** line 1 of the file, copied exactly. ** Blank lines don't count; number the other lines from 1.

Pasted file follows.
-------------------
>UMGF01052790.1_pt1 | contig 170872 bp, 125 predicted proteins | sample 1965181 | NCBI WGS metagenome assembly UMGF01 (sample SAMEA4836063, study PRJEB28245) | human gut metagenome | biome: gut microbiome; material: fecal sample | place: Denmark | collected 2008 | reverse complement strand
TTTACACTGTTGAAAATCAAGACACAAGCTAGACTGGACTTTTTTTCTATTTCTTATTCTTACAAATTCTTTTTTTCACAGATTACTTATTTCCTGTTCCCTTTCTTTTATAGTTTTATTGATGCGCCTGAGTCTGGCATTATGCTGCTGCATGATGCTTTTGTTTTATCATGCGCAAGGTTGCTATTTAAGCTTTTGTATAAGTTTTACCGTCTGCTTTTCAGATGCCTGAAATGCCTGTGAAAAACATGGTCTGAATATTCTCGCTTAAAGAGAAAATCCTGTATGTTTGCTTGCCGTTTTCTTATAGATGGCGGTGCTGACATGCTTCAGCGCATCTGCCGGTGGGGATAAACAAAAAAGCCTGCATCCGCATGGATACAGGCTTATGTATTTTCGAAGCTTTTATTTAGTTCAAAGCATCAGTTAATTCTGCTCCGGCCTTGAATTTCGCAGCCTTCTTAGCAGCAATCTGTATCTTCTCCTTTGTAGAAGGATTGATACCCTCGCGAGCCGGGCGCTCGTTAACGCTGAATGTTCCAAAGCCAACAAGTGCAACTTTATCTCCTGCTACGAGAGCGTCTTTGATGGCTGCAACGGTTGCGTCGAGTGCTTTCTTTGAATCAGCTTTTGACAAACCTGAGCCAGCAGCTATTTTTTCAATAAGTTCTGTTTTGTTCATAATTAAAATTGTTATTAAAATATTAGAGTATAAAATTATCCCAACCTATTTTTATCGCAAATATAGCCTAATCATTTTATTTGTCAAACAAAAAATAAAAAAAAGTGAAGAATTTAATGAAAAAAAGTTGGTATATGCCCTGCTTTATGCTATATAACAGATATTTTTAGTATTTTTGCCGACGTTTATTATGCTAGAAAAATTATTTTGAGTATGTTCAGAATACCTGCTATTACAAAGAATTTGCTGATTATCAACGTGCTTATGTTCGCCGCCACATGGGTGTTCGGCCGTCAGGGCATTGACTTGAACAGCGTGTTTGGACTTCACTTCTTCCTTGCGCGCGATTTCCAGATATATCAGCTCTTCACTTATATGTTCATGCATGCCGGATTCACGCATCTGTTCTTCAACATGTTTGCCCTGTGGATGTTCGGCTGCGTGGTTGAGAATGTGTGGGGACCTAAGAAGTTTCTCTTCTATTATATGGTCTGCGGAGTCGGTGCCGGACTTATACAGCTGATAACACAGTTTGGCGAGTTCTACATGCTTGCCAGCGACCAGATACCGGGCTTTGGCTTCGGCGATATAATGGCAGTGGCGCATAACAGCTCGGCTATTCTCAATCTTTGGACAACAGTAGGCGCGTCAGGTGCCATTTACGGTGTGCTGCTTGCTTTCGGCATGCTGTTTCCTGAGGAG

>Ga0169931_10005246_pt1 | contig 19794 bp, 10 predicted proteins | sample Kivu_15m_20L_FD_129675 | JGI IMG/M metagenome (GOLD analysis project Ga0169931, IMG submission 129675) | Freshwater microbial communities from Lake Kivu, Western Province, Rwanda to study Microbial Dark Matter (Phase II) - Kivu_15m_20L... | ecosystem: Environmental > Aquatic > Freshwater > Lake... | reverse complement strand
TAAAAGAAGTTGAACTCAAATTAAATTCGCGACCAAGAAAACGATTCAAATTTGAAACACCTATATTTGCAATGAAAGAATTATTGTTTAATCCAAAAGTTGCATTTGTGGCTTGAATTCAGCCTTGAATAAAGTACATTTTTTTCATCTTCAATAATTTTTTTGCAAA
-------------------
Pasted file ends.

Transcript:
>UMGF01052790.1_pt1 | contig 170872 bp, 125 predicted proteins | sample 1965181 | NCBI WGS metagenome assembly UMGF01 (sample SAMEA4836063, study PRJEB28245) | human gut metagenome | biome: gut microbiome; material: fecal sample | place: Denmark | collected 2008 | reverse complement strand